On a similar note, one of my favorite and most inspirational comedians as I was coming up was George Carlin.  And, while I absolutely loved his early stuff, toward the end of his life, he became a lot more vitriolic towards religion – and, may I say, without much substance.  He would stand on stage and say, “If there is a God, may he strike me down now!”  Then he’d wait five seconds and say, “See, I’m still here, so there’s no God.”  Apparently that’s as far as his intellectual rigor went in regards to God’s existence.  But one thing he said in an interview that jumped out at me was:  These young comics today think that making fun of politicians is edgy.  The truth is that they need to get some cajones and make fun of Christianity.  Now that’s edgy!

I just sat there and laughed while I wondered, where has he been?  Comics have been making fun of Christianity for decades.

True bravery and edginess would be going to Iran and making fun of Mohammad.

As Andy says, he had more respect for the likes of Christopher Hitchens in his attack on religion in his book God is not Great where he was willing to stick his neck out and attack Islam.  Where as Bill Maher, Richard Dawkins, Sam Harris and the like tend to go for the easy, low hanging fruit and take easy quick shots at Christianity while they live safely in the society that Christianity bore.

Yet, the interesting thing about poking fun at religion is that the first person to do such a thing was Jesus Christ, Himself.  In His day, Jesus had no time for a religion that was all about power and perhaps where our Atheist friends may hit a mark is in regards to their critique is the convergence of Christianity, power and politics.  But you can’t stop there.  That’s lazy.  You need to work to correct what is wrong; and that is what Christ did when He preached.  He brought the religious leaders down to size.  He attacked empty religion, but then He pointed people to what was true.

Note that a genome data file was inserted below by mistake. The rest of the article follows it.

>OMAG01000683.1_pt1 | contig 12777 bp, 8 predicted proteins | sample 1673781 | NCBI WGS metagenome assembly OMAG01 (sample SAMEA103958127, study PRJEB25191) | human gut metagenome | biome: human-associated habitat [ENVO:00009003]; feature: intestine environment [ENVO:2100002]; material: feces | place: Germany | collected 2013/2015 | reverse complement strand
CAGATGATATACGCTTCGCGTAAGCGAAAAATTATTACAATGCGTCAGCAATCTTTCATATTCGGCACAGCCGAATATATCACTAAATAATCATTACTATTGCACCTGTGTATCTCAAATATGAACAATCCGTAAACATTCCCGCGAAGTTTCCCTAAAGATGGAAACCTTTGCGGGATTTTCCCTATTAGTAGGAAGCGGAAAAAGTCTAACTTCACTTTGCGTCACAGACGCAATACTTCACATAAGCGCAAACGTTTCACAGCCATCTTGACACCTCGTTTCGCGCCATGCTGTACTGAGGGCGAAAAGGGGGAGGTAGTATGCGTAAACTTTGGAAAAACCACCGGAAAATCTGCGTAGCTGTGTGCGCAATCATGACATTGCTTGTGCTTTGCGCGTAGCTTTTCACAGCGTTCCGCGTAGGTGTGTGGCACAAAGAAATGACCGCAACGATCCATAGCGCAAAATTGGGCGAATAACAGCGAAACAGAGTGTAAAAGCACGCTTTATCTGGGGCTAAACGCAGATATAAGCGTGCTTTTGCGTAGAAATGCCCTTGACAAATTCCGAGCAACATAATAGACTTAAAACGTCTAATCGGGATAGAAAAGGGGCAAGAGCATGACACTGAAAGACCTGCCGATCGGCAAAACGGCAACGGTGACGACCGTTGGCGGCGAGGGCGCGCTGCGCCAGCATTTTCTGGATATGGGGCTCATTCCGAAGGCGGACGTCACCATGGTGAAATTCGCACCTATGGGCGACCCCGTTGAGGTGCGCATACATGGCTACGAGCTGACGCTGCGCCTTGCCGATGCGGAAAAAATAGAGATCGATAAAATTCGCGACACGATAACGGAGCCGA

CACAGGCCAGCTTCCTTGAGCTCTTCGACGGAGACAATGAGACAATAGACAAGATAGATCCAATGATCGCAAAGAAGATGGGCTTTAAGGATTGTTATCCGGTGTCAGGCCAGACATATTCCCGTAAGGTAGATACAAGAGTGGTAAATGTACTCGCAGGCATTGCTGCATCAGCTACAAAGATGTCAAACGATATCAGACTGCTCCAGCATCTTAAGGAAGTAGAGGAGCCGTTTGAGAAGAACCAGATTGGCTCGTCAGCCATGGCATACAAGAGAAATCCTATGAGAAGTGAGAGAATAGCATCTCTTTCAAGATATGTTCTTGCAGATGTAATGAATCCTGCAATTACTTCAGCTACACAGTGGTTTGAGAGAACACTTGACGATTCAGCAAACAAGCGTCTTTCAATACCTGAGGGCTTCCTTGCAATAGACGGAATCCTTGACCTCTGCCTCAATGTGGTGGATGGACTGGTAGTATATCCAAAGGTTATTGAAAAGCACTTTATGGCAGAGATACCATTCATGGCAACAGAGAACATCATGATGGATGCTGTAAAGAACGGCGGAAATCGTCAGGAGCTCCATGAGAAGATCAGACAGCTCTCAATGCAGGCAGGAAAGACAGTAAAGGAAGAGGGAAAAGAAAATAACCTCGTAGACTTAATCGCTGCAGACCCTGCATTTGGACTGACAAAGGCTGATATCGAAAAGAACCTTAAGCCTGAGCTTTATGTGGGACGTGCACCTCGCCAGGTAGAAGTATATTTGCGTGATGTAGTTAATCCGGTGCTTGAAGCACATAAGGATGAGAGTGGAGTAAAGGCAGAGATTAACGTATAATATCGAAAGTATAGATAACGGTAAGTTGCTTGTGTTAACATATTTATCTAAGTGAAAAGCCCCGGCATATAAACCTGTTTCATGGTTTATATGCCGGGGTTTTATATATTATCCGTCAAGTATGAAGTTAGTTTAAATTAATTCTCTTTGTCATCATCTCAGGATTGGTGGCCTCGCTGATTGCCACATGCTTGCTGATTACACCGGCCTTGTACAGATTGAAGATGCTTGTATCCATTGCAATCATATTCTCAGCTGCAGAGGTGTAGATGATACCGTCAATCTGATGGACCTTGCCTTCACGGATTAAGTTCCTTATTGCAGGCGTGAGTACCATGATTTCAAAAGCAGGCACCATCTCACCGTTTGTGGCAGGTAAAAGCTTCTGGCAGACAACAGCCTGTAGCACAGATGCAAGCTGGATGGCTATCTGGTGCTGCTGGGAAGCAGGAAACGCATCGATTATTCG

So, my and Andy’s concern with today’s new Atheism is that anyone can easily sit there and throw stones at religion or even demolish and deconstruct people’s beliefs, but they also need to build up as well.

So, I’d love to ask Bill, “If religion is wrong, then tell me what should go in its place?”

Because empty-headed Atheism ultimately will not help people.

I recall busses sponsored by Atheists around the world that were driving around with signs that said, “There probably is no God, so stop worrying and enjoy your lives!”

But, if we all lived with that as our prevailing motto, what would a single mother trying to raise three kids on just a few hundred dollars per month, or if you’re homeless and a drug addict living under a bridge somewhere in downtown Manhattan, or if you live in Iraq today as your country burns… if I’m in the shoes of any of these people, why should I stop worrying?

Because, in light of the conditions that many people live in, it would seem (under the Atheist worldview) that simply world is a mess.  There is no justice.  There is no hope.  And if this is true, then how could any of us stop from worrying and just enjoy our lives?

I also recall Bill recently saying that Atheism is not a religion.  Rather, he referred to it as “an evidence based belief”.  I was struck by this because I thought that the main reason why Atheists are Atheists was due to the “lack of evidence of a deity”.  So, shouldn’t Bill’s definition be changed to “a lack of evidence based belief”?

Andy holds that Atheisms is actually very much a belief system very similar to the religions that they seem to abhor.  If Atheism were purely an absence of belief, then Atheists would have the innate problem of identifying what an Atheist is.  Is a brick an Atheist?  A cat?  A Toilet?  None of these things believe in God, so they would qualify as Atheists under Bill’s description of simply “not believing in a god”.  So, we need to be more specific.  What they should say is that Atheism is:  A lack of belief in God by a being who has the ability to form a belief, such as a human being.